Bourdieu, Pierre (1991) Language and Symbolic Power ed. John B Thompson, trans. Gino Raymond and Matthew Adamson. Cambridge: Polity Press
Castaneda, Quetzil E. (2006) “Ethnography in the Forest: An Analysis of Ethics in the Morals of Anthropology” Cultural Anthropology 21 (1) 121-145
D’Andrade, Roy (1995) “Moral Models in Anthropology” Current Anthropology 36 (3) 399-408
Hale, Charles R. (1997) “Consciousness, Violence, and the Politics of Memory in Guatemala” Current Anthropology 38 (5) 817-838
Hale, Charles R. (2006) “Activist Research v. Cultural Critique: Indigenous Land Rights and the Contradictions of Politically Engaged Anthropology” Cultural Anthropology 21 (1) 96-120
Jean-Klein, Iris and Annelise Riles (2005) “Introducing Discipline: Anthropology and Human Rights Administrations” Political and Legal Anthropology Review 28 (2) 173-202
Mosse, David (2006) “Anti-social anthropology: objectivity, objection and the ethnography of public policy and professional communities” Journal of the Royal Anthropological Institute 12: 935–956
Scheper-Hughes, Nancy (1995) “The Primacy of the Ethical: propositions for a Militant Anthropology” Current Anthropology 36 (3) 409-440
Shah, Alpa (2010) In the Shadows of the State: Indigenous Politics, Environmentalism, and Insurgency in Jharkhand, India London: Duke University Press
June 18, 2011 § 1 Comment
How many interns does it take to change a lightbulb? Who cares – it’s free.
How many bass players does it take to change a lightbulb? None – the keyboard player can do it with his left hand.
How many MPs does it take to change a lightbulb?
June 10, 2011 § 1 Comment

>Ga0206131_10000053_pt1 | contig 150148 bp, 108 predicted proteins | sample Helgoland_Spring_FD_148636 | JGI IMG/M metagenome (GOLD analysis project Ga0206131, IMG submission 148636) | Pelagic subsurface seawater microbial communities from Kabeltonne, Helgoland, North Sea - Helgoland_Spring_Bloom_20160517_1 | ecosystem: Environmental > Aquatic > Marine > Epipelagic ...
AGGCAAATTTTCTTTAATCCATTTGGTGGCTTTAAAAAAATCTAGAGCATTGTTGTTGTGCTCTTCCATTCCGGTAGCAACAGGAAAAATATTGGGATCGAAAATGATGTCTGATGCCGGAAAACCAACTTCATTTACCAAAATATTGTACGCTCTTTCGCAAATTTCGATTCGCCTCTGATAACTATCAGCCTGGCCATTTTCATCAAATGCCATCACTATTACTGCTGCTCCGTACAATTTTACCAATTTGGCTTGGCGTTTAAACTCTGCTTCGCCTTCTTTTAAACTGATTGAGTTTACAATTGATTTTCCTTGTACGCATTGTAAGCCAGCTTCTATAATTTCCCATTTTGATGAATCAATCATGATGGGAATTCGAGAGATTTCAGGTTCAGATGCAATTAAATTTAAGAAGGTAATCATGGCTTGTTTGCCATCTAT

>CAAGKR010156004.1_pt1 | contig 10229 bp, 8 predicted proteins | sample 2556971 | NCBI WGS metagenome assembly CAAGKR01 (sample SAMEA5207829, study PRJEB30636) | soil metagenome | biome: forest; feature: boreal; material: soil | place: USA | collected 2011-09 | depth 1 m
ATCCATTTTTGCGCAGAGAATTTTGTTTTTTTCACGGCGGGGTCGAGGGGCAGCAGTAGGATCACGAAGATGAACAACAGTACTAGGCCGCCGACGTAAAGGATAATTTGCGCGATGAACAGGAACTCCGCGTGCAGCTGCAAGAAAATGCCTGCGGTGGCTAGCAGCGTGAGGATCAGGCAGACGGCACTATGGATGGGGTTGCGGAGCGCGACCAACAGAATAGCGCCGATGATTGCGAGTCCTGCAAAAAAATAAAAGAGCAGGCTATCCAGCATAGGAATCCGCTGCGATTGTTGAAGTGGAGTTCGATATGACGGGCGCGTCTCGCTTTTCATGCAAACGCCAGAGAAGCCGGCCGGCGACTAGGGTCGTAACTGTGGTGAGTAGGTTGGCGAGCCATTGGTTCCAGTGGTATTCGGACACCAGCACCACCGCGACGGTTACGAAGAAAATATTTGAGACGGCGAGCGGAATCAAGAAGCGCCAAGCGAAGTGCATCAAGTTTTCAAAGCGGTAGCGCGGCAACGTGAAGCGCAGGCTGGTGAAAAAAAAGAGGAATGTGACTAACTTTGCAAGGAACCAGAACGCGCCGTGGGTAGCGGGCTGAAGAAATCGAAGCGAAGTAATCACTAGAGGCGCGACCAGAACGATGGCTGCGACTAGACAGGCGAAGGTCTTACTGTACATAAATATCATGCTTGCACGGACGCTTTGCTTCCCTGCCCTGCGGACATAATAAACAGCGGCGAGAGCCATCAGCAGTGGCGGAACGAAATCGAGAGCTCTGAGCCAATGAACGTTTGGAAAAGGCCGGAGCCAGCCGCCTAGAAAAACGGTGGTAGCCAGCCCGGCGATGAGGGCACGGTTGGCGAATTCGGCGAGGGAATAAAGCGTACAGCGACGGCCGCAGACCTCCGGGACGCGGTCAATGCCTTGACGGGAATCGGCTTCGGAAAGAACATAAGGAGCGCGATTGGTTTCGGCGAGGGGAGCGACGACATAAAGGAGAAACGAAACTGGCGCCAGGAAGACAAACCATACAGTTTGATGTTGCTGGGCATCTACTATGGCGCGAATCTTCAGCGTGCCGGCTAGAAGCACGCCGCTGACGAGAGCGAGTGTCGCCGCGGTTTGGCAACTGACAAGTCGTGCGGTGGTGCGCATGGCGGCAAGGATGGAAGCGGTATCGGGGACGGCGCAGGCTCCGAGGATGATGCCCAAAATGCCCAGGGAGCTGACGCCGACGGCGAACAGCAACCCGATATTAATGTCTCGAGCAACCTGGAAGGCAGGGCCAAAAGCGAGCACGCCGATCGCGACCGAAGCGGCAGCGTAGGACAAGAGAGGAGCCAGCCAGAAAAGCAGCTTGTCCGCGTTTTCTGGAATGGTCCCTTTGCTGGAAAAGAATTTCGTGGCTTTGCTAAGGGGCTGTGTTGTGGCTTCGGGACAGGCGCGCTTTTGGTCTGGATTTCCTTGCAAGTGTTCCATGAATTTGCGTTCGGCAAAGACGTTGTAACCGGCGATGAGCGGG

My band has its first gig at the end of this month and we’d love to see you there.
“Affinity to the Sea” is a blues rock covers band consisting of Andy Beale (guitar), Paul Davies (bass guitar), Brendan Donegan (guitar, backing vocals), Stéphanie Hennion (vocals) and Peter Rose (drums). We will be playing downstairs at Ryan’s Bar on 24 June 2011.
Address: Ryan’s Bar, 181 Church Street, Stoke Newington, London N16 0UL
Phone: 0871 951 1000
June 10, 2011 § Leave a comment
The film-maker was making a documentary about internships, a hot topic at the moment with Clegg and Cameron offering tasty soundbites to the media at the end of April in relation to the UK Government’s Social Mobility Strategy “Opening Doors, Breaking Barriers”, and the recent case of Keri Hudson v TPG Web Publishing Ltd in May, in which an intern who had been working on the My Village website for two months successfully sued TPG Web Publishing Ltd for the minimum wage and unpaid holiday.
There are a number of issues with the way internships work in the UK today. The Clegg-Cameron spat in April made it seem that the main issue is nepotism – it’s not what you know, it’s who you know, and consequently who can intern with who.
But while this may be an issue with some internships, a far more significant problem is the prevalence of unpaid internships, particularly in “glamorous” sectors such as fashion, journalism and politics. This effectively creates a significant barrier to entry to these sectors for people who do not have either rich parents who can afford to support them while they work for free or, like me, savings they can draw on.
An additional problem with internships is the fact that from a legal perspective they are highly nebulous: interns simply do not exist in British law, and depending on how an intern is treated during their internship, they can be considered an employee, a worker, or someone undertaking work experience. This makes interns particularly vulnerable in the workplace, putting them in a situation where they may have no recourse to law in cases of abuse (for example, sexual harassment or bullying) because no court will recognise them as covered by the wide range of rights enjoyed by workers and employees.
This links to a wider point that American author Ross Perlin has made about the “internship boom” of recent decades: the move towards unpaid internships must be seen within the broader context of a shift towards a contingent workforce, a labour market in which the rights of workers and the responsibilities and duties of employers towards their employees are being gradually eroded, and the emergence of what Guy Standing has recently described as the precariat.